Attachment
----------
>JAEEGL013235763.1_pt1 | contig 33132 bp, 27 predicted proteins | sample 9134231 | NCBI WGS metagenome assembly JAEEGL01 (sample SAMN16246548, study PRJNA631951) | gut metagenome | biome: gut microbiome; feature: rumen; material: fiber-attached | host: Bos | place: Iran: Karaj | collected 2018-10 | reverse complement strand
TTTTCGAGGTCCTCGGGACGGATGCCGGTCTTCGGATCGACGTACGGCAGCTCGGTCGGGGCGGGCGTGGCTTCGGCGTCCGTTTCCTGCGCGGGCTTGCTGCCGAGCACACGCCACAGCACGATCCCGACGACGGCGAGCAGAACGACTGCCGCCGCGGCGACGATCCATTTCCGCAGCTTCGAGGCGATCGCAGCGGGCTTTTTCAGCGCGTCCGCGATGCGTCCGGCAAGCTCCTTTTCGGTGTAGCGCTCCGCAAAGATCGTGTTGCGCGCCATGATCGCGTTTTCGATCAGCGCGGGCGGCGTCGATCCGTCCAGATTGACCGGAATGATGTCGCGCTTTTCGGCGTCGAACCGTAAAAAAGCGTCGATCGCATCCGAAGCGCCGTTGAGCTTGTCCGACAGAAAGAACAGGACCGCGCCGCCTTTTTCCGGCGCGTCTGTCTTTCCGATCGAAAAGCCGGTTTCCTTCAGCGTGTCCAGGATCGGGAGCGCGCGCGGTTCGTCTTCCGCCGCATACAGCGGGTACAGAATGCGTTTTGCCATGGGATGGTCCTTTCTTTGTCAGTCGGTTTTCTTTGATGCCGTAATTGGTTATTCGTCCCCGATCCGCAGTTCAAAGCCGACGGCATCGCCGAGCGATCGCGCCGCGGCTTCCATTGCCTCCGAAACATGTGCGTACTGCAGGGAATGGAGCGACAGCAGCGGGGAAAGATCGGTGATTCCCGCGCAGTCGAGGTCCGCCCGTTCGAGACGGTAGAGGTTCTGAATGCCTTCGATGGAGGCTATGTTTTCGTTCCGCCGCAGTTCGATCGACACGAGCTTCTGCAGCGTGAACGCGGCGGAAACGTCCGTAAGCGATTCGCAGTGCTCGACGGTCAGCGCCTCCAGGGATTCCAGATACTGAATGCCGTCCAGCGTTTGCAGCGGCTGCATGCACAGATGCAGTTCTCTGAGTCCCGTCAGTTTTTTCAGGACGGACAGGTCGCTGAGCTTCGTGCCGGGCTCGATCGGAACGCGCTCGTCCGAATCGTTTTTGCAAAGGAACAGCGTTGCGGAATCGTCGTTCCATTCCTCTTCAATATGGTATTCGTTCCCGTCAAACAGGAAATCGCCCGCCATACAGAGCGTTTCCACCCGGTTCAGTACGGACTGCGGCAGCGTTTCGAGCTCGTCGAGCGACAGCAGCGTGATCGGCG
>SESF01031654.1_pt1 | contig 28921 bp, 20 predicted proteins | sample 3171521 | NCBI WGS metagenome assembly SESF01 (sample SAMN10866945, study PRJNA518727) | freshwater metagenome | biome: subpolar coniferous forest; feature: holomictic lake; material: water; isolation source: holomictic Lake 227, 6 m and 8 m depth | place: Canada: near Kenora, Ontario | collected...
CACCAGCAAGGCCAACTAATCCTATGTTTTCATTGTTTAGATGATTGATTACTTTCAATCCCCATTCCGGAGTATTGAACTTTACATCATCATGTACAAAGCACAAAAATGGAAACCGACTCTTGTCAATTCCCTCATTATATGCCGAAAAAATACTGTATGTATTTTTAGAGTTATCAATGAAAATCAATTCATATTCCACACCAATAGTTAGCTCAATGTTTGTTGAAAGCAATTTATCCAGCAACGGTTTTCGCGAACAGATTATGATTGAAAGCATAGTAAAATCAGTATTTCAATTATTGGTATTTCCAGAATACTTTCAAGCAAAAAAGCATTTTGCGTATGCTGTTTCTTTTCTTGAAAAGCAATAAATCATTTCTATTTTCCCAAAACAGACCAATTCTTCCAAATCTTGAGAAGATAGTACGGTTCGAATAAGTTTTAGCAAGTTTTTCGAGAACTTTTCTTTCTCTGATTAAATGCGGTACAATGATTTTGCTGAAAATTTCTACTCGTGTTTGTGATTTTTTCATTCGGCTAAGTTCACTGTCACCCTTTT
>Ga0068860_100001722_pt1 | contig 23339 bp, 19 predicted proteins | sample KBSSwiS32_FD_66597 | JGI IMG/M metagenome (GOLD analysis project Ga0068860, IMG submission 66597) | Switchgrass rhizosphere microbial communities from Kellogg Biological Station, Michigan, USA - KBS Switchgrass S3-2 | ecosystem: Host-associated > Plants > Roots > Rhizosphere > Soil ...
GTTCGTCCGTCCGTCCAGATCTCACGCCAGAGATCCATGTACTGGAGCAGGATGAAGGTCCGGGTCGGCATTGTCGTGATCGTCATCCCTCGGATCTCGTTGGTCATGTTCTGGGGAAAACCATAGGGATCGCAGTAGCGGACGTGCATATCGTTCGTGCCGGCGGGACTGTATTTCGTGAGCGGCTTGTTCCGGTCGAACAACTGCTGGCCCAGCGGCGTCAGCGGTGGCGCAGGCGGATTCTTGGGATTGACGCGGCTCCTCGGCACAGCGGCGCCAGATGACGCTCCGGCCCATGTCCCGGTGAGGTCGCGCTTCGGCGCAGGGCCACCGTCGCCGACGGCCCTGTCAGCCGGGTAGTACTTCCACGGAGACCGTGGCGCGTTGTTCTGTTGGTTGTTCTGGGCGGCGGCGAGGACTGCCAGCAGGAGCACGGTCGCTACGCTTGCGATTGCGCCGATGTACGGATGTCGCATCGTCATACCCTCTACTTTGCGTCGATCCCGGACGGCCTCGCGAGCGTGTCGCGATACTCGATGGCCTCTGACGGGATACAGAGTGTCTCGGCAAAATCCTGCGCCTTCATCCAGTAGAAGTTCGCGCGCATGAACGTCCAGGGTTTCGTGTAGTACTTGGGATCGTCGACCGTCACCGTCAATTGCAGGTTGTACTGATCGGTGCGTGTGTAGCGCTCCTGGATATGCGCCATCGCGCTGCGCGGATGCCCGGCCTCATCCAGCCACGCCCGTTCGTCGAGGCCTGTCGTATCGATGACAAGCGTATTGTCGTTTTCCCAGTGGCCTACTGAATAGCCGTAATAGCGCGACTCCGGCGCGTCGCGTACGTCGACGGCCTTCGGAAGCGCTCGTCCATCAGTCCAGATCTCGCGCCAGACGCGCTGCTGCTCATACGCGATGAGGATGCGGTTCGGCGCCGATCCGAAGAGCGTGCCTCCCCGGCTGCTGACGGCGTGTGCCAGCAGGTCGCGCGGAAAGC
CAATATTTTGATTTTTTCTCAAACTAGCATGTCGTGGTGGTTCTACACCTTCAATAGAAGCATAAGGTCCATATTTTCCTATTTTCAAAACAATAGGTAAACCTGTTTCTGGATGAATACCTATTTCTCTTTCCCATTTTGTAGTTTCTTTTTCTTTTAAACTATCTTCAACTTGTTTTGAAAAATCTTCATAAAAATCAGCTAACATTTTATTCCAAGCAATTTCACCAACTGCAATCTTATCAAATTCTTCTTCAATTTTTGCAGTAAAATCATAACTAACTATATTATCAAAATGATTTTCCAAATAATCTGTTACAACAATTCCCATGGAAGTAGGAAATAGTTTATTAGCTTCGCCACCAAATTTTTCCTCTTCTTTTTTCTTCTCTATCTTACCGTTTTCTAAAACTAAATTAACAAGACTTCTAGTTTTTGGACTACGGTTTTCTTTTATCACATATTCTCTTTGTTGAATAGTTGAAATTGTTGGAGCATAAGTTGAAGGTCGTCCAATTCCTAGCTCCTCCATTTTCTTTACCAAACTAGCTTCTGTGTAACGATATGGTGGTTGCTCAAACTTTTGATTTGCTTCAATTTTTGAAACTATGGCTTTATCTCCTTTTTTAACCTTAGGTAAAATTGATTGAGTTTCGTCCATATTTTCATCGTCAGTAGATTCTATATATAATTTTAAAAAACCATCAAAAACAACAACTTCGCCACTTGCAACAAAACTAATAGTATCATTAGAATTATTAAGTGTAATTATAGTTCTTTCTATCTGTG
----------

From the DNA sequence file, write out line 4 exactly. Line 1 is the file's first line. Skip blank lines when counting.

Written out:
CACCAGCAAGGCCAACTAATCCTATGTTTTCATTGTTTAGATGATTGATTACTTTCAATCCCCATTCCGGAGTATTGAACTTTACATCATCATGTACAAAGCACAAAAATGGAAACCGACTCTTGTCAATTCCCTCATTATATGCCGAAAAAATACTGTATGTATTTTTAGAGTTATCAATGAAAATCAATTCATATTCCACACCAATAGTTAGCTCAATGTTTGTTGAAAGCAATTTATCCAGCAACGGTTTTCGCGAACAGATTATGATTGAAAGCATAGTAAAATCAGTATTTCAATTATTGGTATTTCCAGAATACTTTCAAGCAAAAAAGCATTTTGCGTATGCTGTTTCTTTTCTTGAAAAGCAATAAATCATTTCTATTTTCCCAAAACAGACCAATTCTTCCAAATCTTGAGAAGATAGTACGGTTCGAATAAGTTTTAGCAAGTTTTTCGAGAACTTTTCTTTCTCTGATTAAATGCGGTACAATGATTTTGCTGAAAATTTCTACTCGTGTTTGTGATTTTTTCATTCGGCTAAGTTCACTGTCACCCTTTT